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Calls made to block unofficial route onto protected Anglesey beach

Calls to block vehicles accessing beach area (far left area of picture) from Lleiniog car park over erosion and public safety fears (pic: Dale Spridgeon)

CALLS are being made to block an unofficial route onto a protected Anglesey beach where cars and camper vans have been seen parking at the water’s edge.

Vehicles have been passing through a gap at the end of the Lleiniog beach picnic site car park near Penmon to access a pebbled beach  and raised grassy area.

Now, the local community council, is urging Anglesey County Council to take block up the route over fears that the vehicles could cause erosion at the site notorious for the problem and for public safety.

Lleiniog beach and its surrounding area is part of a 6km coastal stretch designated an area of Special Scientific Interest.

It also includes a popular section of the Anglesey Coastal Path.

Anglesey protected beach area where vehicles have been seen parked after gaining access through Lleiniog car park between Llangoed and Penmon (pic: Dale Spridgeon)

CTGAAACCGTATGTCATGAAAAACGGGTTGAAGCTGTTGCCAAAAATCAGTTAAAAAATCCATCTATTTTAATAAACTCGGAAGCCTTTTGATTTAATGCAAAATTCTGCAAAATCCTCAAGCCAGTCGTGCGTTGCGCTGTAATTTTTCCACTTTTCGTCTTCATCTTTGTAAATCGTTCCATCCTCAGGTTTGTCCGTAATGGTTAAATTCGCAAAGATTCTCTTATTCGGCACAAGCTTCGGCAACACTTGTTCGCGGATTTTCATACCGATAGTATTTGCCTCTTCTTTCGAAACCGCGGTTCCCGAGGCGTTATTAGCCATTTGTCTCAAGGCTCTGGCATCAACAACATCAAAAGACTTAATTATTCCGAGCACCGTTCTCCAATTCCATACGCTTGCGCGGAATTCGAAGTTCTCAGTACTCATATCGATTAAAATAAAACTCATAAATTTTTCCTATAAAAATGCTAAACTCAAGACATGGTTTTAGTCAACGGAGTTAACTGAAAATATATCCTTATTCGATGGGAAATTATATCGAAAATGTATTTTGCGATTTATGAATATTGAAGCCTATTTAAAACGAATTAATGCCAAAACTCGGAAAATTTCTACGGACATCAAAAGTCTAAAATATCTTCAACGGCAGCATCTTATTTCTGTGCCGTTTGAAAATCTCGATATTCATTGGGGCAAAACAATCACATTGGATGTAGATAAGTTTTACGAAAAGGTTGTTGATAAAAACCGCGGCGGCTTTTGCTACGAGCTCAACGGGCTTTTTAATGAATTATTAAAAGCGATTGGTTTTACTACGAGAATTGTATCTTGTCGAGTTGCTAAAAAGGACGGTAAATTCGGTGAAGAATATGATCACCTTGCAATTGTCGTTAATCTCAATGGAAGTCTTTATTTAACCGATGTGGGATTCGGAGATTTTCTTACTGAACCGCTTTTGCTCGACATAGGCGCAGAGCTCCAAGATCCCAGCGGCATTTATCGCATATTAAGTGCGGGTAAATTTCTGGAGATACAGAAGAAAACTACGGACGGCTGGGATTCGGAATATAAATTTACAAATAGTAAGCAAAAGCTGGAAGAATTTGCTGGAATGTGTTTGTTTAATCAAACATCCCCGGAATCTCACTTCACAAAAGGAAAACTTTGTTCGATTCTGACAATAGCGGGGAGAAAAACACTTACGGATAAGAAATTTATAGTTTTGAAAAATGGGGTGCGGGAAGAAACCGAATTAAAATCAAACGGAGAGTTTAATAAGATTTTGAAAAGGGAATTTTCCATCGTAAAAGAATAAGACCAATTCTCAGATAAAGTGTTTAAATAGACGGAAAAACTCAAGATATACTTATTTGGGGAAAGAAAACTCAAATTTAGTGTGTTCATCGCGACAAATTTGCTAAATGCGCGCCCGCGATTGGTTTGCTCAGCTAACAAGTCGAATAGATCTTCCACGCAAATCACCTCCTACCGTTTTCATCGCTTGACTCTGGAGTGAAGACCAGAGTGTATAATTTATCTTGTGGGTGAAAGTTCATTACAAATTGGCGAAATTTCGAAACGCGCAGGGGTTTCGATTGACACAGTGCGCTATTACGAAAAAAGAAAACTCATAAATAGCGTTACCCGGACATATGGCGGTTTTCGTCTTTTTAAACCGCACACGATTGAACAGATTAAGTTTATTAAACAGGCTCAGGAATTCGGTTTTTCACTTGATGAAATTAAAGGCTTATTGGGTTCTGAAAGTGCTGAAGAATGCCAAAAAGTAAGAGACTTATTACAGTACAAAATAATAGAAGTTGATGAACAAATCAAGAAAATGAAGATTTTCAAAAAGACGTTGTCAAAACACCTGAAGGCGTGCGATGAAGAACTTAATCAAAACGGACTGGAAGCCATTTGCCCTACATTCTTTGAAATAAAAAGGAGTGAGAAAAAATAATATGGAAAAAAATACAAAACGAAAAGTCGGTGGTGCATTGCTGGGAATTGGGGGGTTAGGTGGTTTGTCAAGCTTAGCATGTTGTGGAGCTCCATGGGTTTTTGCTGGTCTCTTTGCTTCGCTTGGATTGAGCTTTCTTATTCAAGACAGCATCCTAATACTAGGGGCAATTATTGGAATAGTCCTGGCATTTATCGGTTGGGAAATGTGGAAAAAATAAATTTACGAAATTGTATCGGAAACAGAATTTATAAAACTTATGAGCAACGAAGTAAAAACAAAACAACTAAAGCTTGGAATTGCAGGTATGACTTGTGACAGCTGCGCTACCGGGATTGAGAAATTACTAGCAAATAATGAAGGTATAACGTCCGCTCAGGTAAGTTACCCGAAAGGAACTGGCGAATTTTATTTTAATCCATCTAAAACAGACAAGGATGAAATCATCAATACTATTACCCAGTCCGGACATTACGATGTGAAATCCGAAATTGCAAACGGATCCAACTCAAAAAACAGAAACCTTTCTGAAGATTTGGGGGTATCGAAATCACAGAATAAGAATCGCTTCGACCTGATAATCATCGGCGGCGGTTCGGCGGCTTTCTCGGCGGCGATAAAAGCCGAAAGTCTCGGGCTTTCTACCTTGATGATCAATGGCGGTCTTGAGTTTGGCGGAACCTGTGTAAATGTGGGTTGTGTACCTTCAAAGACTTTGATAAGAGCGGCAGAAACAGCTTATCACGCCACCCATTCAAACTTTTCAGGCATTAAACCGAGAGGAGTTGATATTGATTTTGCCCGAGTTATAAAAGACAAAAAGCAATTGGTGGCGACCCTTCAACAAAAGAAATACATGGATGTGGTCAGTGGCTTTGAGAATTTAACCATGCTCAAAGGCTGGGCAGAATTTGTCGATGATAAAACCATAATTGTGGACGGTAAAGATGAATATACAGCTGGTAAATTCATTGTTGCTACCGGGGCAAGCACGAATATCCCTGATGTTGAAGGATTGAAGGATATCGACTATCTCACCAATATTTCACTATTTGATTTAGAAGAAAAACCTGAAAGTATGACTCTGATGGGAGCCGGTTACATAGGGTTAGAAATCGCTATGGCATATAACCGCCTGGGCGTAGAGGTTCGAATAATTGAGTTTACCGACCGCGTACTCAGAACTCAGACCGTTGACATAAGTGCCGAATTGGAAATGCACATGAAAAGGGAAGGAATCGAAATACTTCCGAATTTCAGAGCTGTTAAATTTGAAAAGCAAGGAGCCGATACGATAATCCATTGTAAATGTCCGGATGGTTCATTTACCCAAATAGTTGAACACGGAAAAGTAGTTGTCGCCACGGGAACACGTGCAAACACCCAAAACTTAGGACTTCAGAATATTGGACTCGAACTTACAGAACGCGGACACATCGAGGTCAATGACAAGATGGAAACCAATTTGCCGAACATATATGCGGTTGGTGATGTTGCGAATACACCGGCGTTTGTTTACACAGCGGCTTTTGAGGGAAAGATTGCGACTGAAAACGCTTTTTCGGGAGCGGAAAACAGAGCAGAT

Llangoed and Penmon Community Council clerk Alun Foulkes said:

“We don’t really want people parking down there, not only for their own safety, driving a vehicle so close to the water’s edge, but mainly to prevent further erosion of the site, it’s long been a problem there, and it is also protected area.

“We don’t want to stop people enjoying the area, but we just ask people not park there, but leave their vehicles in the car park.”

It is thought that recent work in the area may have contributed to the public’s perception of access to the site.

“There was a lot of work in that area following a recent planning application to carry out tidal defence at a nearby house,” Mr Foulkes added.

“I think the council need to block up the end of the car park so vehicles can’t get through.”

Lleiniog beach hit world-wide notoriety in 2018, when protesters highlighted that thousands of years of “globally-important” history and geology had been bulldozed by council contractors.

A 200-yard stretch of beach was torn up leaving the once boulder-strewn beach bare and with what were described as  “glacially significant” rocks piled at the top end of the beach.

The site has long attracted scientists, marine biologists and geologists to study its unique glacial, archaeological and marine features.

Historians and archaeologists, also study features of the Lleioniog beach area, including medieval features relating to the  nearby Aberlleiniog castle.